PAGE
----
This study aims to find out the time perception used in the denials in the last statements of 70 death row inmates, who were executed in Texas Huntsville Unit between 1982 and 2016. To accomplish this, the tenses in their last statements were specified, and their distribution was demonstrated on a horizontal timeline. Document analysis, which is one of the qualitative research methods, was utilized as the data collection tool of the study. The main data obtained from the results of the study suggest that the following 429 death row inmates out of 537 used their right for the last statement; however, 108 of them did not state anything. A total of 70 of the 429 death row inmates denied the crimes, of which they were convicted with execution, in their last statements. When the age range is taken into consideration, it is clear that the distribution of simple tenses and the distribution of compound tenses are very close to each other. The simple tense is used the least by the 60 to 70 age-group, whereas it is mostly used by 20 to 30 age-group. Considering their education level in addition to their age range, it is observed that the highest education level is that of the 60 to 70 age-group. The most frequently used tense in the last statements of death row inmates is simple tense; however, simple present tense is used as the most common tense overall. As the timeline progresses toward the future, expectations and affirmation exist in the meaning of the sentences.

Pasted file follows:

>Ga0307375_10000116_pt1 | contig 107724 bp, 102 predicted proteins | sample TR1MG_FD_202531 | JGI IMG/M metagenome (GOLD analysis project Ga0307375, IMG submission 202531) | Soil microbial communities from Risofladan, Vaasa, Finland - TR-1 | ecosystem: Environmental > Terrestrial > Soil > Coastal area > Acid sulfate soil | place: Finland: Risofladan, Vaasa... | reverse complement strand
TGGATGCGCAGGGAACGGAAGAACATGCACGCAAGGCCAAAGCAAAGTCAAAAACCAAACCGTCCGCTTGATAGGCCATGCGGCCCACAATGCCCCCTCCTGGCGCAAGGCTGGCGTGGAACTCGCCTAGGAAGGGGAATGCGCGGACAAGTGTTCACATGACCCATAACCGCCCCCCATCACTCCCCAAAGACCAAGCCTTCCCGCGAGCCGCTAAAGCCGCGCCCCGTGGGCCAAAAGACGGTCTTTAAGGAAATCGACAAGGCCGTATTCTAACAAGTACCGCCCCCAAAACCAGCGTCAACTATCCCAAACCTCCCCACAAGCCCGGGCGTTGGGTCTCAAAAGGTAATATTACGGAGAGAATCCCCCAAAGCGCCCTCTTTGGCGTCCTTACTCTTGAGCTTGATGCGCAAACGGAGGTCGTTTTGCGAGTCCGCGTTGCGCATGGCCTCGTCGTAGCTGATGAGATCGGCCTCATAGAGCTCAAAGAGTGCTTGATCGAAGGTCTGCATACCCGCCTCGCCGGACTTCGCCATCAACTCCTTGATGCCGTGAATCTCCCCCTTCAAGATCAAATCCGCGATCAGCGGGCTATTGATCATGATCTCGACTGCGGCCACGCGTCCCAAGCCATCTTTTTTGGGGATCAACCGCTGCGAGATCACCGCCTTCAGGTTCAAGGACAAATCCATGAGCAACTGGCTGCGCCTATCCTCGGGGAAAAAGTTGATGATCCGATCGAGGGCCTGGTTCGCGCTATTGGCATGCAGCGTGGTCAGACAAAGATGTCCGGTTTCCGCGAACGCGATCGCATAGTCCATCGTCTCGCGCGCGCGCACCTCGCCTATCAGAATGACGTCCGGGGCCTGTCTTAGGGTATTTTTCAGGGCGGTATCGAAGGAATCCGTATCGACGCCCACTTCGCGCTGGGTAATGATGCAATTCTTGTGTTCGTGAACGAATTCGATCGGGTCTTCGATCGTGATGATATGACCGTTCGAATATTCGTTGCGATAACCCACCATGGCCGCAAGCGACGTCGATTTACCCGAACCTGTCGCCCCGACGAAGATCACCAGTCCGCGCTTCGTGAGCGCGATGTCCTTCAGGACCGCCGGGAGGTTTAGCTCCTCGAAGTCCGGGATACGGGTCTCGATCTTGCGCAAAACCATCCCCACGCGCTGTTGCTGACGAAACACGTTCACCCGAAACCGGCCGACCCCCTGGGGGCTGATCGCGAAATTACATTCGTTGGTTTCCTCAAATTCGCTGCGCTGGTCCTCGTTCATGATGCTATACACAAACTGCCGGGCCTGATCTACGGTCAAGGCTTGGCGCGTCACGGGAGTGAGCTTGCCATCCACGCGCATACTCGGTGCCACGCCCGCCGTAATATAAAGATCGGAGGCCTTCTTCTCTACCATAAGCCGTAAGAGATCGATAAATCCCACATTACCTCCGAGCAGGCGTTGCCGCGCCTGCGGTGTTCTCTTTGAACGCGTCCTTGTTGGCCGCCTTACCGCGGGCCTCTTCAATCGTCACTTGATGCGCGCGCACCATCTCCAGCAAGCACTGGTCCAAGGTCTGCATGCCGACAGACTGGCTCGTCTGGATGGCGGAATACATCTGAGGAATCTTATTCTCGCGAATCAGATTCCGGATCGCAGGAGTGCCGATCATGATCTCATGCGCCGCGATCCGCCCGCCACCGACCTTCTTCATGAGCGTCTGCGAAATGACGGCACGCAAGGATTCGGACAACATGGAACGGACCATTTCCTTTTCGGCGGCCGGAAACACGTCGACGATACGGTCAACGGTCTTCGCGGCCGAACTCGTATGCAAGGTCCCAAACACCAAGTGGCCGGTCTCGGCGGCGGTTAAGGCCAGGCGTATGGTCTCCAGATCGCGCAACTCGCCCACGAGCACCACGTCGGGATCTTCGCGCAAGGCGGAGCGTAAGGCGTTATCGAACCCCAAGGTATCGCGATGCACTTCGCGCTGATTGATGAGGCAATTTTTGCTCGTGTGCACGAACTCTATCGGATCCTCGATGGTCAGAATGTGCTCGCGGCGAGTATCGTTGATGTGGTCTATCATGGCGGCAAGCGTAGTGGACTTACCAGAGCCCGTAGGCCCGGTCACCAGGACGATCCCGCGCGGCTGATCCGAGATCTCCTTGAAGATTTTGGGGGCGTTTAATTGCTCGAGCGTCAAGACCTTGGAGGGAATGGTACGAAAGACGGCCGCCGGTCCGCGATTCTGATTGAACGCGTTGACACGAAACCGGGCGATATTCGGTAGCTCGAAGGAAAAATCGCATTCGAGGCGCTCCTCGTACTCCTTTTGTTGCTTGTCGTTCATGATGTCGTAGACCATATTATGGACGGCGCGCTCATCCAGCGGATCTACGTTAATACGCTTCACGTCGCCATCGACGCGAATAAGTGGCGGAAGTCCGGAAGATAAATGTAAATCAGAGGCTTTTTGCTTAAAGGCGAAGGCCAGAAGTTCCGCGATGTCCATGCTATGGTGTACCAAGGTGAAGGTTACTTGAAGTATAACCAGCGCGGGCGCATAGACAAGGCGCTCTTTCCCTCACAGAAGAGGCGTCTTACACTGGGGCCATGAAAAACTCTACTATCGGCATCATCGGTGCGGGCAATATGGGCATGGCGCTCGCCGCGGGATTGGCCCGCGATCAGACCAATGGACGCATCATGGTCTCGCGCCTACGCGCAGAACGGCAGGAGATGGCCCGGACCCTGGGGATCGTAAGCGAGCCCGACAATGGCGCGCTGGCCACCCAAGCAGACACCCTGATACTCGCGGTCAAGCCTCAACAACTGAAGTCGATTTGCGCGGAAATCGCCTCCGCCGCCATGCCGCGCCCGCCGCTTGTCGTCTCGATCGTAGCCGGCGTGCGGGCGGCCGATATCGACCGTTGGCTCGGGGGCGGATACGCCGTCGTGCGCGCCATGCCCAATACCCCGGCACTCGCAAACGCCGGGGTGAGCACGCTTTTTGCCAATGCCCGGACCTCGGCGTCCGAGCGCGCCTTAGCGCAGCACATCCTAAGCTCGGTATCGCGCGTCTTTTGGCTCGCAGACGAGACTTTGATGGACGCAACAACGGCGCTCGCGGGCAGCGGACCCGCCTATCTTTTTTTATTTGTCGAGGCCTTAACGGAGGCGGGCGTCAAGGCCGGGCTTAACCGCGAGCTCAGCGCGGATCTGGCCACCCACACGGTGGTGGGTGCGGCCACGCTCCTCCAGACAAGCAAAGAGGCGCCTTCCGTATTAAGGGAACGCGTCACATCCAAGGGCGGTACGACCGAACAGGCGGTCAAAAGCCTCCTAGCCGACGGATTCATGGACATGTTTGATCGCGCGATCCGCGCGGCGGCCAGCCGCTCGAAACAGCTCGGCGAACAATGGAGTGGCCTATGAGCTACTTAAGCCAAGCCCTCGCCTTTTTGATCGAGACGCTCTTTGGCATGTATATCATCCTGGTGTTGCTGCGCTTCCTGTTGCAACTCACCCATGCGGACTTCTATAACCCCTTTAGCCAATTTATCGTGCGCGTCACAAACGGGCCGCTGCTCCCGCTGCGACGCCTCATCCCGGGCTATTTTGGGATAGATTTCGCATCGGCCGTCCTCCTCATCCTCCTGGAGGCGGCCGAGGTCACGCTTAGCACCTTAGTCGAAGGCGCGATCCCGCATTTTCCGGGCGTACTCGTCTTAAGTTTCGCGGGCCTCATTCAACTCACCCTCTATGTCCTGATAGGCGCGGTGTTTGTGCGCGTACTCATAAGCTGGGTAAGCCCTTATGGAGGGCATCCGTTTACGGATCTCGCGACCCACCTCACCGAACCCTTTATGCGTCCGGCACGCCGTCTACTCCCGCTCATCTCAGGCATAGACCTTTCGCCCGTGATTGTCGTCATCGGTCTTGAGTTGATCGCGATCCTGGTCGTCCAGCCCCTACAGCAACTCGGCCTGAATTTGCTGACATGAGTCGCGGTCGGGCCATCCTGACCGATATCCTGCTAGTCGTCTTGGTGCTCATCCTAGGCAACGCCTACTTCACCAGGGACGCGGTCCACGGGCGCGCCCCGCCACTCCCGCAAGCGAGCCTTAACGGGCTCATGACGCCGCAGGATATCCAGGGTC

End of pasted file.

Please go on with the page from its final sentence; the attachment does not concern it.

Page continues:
Keywords: death attitudes; death row inmates; denial; last statement; time perception.